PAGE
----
Until you accept the pre-natal genetic antibody generation as the central feature of the specific immune system, you are simply wrong.
I've come up with a set of rules that describe our reactions to technologies:
Spoiler:
1. Anything that is in the world when you’re born is normal and ordinary and is just a natural part of the way the world works.
2. Anything that's invented between when you’re fifteen and thirty-five is new and exciting and revolutionary and you can probably get a career in it.
3. Anything invented after you're thirty-five is against the natural order of things.
- Douglas Adams

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Re: Stupid mutants.

Postby Lance Kennedy » Wed Jul 19, 2017 9:36 am

EM

Stop telling lies.

I have not ONCE argued against the textbook. I have told you that you misunderstood what it was saying, which is true.

The preimmune antibody repertoire is not what actually does the job of dealing with pathogens. It is a start, but it is not till the beta lymphocytes undergo modification and selection , leaving those lymphocytes that produce the antibodies specific to the antigens on the problem pathogen as the majority, that the disease is effectively dealt with.

Mostly an individual does NOT inherit resistant to disease across generations. That is true only for a small set of illnesses. For most illnesses, resistance is developed AFTER the pathogen invades. If we inherited widespread resistance, we would never get sick. The lack of pre existing resistance is why we need vaccines, for Finagles sake ! I am immune to measles because I caught the disease as a child. Not because I inherited it across generations.

Hypermutation occurs at the antigen binding sites on the antibodies. Do you actually understand what this means ? I seriously doubt it

How does the body know which is human and which is not ? The fact that you ask this question means you do not know the answer. The answer is that the antibodies 'recognise ' certain sequences of amino acids, which are human. It is alien sequences which are recognised as non human. They do not adapt to human sequences, and thus do not form antibodies against those proteins (except in certain auto immune illnesses).

Why do not all lymphocytes respond ? In fact, all beta lymphocytes of the correct type do. They undergo change after contact with an antigen. This happens due to the movement of the beta lymphocytes in the body, which causes them by normal motion, to bounce off everything around them. When they contact a pathogen, they react to the antigen. It does not "catch " the antigen till it has formed suitable antibodies.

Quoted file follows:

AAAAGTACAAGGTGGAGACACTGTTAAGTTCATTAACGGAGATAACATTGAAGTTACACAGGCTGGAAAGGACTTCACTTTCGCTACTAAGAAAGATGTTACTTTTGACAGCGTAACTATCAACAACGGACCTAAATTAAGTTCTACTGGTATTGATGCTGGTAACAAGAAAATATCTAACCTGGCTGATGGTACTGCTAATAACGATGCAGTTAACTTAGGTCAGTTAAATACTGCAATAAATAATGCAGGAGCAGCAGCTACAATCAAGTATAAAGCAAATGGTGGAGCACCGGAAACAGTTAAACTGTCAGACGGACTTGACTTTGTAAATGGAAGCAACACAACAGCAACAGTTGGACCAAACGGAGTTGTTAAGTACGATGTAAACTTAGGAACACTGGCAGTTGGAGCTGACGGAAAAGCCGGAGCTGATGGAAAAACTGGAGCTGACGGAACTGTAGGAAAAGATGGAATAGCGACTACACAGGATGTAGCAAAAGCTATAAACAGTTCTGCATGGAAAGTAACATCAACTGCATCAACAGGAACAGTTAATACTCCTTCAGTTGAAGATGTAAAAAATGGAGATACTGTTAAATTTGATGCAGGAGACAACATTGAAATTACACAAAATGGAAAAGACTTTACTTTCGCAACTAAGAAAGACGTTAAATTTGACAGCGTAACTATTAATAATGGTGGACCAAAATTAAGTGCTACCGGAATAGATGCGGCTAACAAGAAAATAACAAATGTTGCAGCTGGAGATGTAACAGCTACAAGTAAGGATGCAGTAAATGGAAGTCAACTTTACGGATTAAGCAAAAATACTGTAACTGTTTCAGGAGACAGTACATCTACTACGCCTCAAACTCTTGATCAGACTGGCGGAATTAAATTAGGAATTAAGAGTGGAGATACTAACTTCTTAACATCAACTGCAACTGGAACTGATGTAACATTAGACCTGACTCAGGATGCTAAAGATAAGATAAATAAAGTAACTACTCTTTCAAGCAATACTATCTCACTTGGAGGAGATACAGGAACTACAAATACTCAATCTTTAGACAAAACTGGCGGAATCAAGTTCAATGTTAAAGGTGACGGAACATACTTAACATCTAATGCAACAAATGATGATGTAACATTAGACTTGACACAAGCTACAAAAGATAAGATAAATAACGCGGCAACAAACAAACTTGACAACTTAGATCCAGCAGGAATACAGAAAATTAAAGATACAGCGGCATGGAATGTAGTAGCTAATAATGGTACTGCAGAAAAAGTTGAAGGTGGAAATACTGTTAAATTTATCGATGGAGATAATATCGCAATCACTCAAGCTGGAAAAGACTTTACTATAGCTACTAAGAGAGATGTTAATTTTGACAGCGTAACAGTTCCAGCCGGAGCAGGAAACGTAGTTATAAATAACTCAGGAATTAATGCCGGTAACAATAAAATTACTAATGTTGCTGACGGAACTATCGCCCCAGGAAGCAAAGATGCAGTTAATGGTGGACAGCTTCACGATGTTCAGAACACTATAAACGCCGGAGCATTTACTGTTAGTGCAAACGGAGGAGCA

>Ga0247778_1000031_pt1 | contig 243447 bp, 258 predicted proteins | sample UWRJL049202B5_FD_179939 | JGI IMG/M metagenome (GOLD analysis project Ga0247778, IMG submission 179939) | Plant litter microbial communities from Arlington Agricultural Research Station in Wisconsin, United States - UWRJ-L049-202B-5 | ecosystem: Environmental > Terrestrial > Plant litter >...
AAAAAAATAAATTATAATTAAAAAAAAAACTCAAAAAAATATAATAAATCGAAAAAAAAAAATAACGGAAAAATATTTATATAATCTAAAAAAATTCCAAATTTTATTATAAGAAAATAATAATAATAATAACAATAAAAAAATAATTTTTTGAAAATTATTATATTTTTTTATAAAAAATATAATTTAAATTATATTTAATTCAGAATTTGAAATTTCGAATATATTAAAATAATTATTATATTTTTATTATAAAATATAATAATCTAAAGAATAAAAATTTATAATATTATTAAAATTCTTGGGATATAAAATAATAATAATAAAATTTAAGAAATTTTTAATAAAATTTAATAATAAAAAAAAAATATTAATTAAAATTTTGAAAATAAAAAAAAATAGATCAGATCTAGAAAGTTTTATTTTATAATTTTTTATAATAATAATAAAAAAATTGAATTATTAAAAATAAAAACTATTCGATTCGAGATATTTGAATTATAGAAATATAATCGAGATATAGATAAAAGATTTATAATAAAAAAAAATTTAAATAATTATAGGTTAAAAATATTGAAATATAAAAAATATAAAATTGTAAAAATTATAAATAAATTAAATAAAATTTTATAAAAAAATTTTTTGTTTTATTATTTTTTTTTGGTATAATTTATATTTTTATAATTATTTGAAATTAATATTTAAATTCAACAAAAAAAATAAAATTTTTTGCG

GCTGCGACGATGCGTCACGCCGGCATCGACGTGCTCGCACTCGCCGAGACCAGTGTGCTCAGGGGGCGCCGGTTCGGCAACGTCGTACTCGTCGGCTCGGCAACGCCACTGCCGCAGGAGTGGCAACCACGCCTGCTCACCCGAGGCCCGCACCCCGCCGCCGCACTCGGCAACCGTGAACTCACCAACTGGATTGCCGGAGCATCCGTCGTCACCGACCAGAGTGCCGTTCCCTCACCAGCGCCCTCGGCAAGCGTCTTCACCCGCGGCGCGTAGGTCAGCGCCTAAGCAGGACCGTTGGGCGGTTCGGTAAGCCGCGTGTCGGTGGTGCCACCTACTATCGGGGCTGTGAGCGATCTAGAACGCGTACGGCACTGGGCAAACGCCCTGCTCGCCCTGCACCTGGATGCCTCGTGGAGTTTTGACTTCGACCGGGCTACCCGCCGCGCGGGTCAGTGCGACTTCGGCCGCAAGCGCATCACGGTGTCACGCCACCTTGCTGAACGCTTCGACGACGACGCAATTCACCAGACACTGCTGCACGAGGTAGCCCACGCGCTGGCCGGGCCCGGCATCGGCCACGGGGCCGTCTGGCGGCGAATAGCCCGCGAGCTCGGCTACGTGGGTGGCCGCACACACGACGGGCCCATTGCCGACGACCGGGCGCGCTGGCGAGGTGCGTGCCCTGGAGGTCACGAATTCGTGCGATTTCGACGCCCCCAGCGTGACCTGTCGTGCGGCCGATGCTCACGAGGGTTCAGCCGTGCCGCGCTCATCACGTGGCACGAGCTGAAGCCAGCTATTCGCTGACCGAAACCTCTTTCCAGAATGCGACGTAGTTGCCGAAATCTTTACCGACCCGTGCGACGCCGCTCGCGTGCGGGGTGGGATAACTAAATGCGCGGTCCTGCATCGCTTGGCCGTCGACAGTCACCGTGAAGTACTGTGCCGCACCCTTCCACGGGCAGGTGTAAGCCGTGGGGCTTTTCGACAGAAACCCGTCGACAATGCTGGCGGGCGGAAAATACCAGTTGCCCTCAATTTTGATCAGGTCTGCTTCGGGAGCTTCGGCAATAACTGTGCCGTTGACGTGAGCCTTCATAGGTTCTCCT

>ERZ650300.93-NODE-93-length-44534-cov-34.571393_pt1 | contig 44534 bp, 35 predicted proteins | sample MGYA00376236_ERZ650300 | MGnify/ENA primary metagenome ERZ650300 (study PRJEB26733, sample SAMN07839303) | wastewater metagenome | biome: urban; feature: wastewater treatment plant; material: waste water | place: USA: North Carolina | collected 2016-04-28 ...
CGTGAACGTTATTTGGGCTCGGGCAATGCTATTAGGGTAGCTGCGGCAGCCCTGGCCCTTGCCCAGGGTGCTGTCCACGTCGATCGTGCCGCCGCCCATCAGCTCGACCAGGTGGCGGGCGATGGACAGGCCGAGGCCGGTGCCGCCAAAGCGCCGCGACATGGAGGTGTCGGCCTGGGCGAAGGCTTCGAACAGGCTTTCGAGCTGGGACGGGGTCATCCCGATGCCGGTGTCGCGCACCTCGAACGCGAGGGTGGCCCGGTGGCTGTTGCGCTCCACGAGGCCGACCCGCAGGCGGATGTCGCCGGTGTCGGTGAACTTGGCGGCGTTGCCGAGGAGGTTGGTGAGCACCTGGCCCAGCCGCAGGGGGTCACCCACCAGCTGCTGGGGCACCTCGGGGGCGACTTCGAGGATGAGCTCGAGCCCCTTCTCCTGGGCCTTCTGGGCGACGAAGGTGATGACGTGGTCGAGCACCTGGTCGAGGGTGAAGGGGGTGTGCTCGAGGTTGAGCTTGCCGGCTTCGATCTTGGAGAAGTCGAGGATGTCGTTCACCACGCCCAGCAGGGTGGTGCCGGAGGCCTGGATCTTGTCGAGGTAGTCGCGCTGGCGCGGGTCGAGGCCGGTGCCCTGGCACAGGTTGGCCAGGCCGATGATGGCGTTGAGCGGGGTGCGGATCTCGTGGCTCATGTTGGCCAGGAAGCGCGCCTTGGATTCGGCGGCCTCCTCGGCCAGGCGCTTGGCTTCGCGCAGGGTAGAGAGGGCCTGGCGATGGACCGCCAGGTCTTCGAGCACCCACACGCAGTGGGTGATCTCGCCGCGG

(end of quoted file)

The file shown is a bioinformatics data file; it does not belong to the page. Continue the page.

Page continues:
Why can some ethnic groups not respond to certain diseases ? I have not researched this point. I will just say that they do respond. Just not as quickly, which can lead to tragic results, like African children not responding quickly enough to the measles virus and dying. The genetic differences that lead to slower responses I cannot comment on.

Why don't you stick to discussing something you know about.

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Re: Stupid mutants.

Postby ElectricMonk » Wed Jul 19, 2017 10:20 am

Lance Kennedy wrote:How does the body know which is human and which is not ? The fact that you ask this question means you do not know the answer. The answer is that the antibodies 'recognise ' certain sequences of amino acids, which are human. It is alien sequences which are recognised as non human. They do not adapt to human sequences, and thus do not form antibodies against those proteins (except in certain auto immune illnesses).


This is no answer at all.
The question is:
HOW do they know?
WHEN did they learn?
WHY don't they adapt to human sequences?
Do antibodies have a look-up table installed?


you are big at claiming to explain things, but then don't. You haven't thought this through, and it is obvious in all of your posts. You just regurgitate Kindergarten-level immunology without actual understanding that biomolecules aren't small robots.


Lance Kennedy wrote:Why do not all lymphocytes respond ? In fact, all beta lymphocytes of the correct type do. They undergo change after contact with an antigen. This happens due to the movement of the beta lymphocytes in the body, which causes them by normal motion, to bounce off everything around them. When they contact a pathogen, they react to the antigen. It does not "catch " the antigen till it has formed suitable antibodies.


what do you means by "correct type" ?
Also, you know {!#%@} about a little thing called "binding affinity".
Bounce around the body but stick for no reason to lymphocyctes?
Good Grief!
You are totally clueless.

Please, just please pick up an introduction textbook on biology....
Last edited by ElectricMonk on Wed Jul 19, 2017 4:41 pm, edited 2 times in total.
I've come up with a set of rules that describe our reactions to technologies:
Spoiler:
1. Anything that is in the world when you’re born is normal and ordinary and is just a natural part of the way the world works.
2. Anything that's invented between when you’re fifteen and thirty-five is new and exciting and revolutionary and you can probably get a career in it.
3. Anything invented after you're thirty-five is against the natural order of things.
- Douglas Adams